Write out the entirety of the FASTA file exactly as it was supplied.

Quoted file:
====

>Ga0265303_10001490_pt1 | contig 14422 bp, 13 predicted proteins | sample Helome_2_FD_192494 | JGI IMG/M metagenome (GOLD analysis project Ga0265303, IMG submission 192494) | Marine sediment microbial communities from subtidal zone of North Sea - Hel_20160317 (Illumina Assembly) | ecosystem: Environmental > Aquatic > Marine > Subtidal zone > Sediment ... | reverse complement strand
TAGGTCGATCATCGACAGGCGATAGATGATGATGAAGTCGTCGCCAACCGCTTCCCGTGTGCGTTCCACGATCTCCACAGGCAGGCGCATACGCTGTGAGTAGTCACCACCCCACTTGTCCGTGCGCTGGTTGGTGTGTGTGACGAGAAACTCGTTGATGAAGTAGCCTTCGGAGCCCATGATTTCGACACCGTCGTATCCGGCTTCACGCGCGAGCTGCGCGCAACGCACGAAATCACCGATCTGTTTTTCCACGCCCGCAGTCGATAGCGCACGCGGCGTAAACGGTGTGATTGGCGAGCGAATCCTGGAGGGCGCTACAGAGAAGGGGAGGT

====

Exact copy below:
>Ga0265303_10001490_pt1 | contig 14422 bp, 13 predicted proteins | sample Helome_2_FD_192494 | JGI IMG/M metagenome (GOLD analysis project Ga0265303, IMG submission 192494) | Marine sediment microbial communities from subtidal zone of North Sea - Hel_20160317 (Illumina Assembly) | ecosystem: Environmental > Aquatic > Marine > Subtidal zone > Sediment ... | reverse complement strand
TAGGTCGATCATCGACAGGCGATAGATGATGATGAAGTCGTCGCCAACCGCTTCCCGTGTGCGTTCCACGATCTCCACAGGCAGGCGCATACGCTGTGAGTAGTCACCACCCCACTTGTCCGTGCGCTGGTTGGTGTGTGTGACGAGAAACTCGTTGATGAAGTAGCCTTCGGAGCCCATGATTTCGACACCGTCGTATCCGGCTTCACGCGCGAGCTGCGCGCAACGCACGAAATCACCGATCTGTTTTTCCACGCCCGCAGTCGATAGCGCACGCGGCGTAAACGGTGTGATTGGCGAGCGAATCCTGGAGGGCGCTACAGAGAAGGGGAGGT